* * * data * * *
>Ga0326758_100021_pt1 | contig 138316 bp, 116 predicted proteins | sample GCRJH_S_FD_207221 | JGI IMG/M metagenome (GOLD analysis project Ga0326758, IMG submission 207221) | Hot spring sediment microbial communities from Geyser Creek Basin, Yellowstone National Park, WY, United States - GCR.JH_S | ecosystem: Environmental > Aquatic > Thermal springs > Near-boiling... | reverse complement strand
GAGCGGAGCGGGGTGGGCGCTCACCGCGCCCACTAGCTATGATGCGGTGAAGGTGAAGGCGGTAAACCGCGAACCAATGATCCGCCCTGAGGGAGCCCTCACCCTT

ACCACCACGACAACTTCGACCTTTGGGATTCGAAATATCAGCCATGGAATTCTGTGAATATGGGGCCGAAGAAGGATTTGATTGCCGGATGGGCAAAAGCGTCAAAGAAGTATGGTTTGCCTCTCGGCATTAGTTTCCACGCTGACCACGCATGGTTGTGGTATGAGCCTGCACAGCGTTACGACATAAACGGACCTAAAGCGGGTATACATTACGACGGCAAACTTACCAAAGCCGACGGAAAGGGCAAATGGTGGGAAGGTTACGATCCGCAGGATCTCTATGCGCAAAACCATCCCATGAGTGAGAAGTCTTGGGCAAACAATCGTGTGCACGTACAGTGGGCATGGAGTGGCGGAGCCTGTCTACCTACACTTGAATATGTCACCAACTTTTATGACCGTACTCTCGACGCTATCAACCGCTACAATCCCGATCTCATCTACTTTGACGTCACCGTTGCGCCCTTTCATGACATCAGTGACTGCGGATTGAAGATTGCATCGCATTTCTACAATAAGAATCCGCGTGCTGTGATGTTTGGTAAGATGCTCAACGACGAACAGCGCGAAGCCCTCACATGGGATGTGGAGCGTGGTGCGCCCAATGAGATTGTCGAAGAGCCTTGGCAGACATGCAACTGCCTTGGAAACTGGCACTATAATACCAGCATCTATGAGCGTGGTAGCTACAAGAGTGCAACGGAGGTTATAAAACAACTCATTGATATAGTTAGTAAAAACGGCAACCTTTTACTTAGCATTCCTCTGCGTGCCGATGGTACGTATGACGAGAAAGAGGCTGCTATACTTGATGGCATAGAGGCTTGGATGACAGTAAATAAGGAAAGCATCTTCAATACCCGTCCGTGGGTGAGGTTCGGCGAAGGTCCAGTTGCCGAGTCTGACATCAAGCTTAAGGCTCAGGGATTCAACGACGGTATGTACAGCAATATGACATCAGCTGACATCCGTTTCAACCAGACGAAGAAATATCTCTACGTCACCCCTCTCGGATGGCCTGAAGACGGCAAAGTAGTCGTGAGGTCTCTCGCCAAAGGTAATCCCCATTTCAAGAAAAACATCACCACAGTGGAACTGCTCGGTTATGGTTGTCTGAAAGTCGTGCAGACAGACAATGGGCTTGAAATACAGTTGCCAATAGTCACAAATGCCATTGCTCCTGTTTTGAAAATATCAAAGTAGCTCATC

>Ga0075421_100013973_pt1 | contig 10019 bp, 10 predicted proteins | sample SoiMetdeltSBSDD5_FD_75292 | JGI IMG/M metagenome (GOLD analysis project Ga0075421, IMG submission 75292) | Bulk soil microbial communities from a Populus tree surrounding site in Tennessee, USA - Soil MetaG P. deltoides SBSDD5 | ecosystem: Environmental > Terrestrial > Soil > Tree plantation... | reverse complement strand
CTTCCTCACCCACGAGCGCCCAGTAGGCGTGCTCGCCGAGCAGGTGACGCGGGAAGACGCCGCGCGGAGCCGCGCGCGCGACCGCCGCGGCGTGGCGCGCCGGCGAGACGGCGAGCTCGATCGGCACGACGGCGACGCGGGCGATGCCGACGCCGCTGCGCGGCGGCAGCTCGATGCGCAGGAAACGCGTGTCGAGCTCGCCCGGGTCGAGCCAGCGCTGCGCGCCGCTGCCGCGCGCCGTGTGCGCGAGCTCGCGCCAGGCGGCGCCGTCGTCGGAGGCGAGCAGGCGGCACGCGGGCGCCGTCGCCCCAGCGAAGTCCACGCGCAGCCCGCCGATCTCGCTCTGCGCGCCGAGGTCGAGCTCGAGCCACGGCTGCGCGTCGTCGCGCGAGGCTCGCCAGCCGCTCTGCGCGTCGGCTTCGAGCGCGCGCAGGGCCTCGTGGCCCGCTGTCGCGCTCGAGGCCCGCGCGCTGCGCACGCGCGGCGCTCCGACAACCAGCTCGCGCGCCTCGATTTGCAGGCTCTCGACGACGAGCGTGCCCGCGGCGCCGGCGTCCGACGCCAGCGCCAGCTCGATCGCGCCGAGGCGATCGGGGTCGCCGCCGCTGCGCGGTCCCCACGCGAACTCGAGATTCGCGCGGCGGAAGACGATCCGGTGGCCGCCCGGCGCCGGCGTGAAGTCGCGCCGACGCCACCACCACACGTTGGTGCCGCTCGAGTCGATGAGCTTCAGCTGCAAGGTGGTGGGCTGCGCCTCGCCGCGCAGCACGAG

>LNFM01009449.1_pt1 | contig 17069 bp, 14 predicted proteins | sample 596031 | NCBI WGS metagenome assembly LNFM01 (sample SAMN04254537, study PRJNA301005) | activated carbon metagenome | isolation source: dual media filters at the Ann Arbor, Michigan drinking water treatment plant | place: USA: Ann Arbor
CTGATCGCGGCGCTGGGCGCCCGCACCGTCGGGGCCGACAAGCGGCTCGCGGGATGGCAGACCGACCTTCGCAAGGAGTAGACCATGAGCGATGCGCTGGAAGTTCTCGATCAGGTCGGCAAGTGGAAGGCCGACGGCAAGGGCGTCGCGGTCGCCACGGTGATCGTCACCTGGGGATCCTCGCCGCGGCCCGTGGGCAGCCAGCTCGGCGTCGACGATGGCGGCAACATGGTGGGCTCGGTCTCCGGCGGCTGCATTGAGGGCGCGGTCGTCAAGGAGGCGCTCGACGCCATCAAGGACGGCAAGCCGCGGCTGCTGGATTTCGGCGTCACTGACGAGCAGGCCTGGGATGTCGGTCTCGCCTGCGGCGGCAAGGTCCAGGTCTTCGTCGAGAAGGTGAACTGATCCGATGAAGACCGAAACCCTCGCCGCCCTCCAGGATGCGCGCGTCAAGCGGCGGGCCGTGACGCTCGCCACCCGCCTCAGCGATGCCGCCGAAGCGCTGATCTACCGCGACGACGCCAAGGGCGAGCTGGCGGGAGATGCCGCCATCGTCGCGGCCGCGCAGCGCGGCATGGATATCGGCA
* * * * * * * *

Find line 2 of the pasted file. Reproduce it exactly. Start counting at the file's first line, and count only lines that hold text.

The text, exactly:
GAGCGGAGCGGGGTGGGCGCTCACCGCGCCCACTAGCTATGATGCGGTGAAGGTGAAGGCGGTAAACCGCGAACCAATGATCCGCCCTGAGGGAGCCCTCACCCTT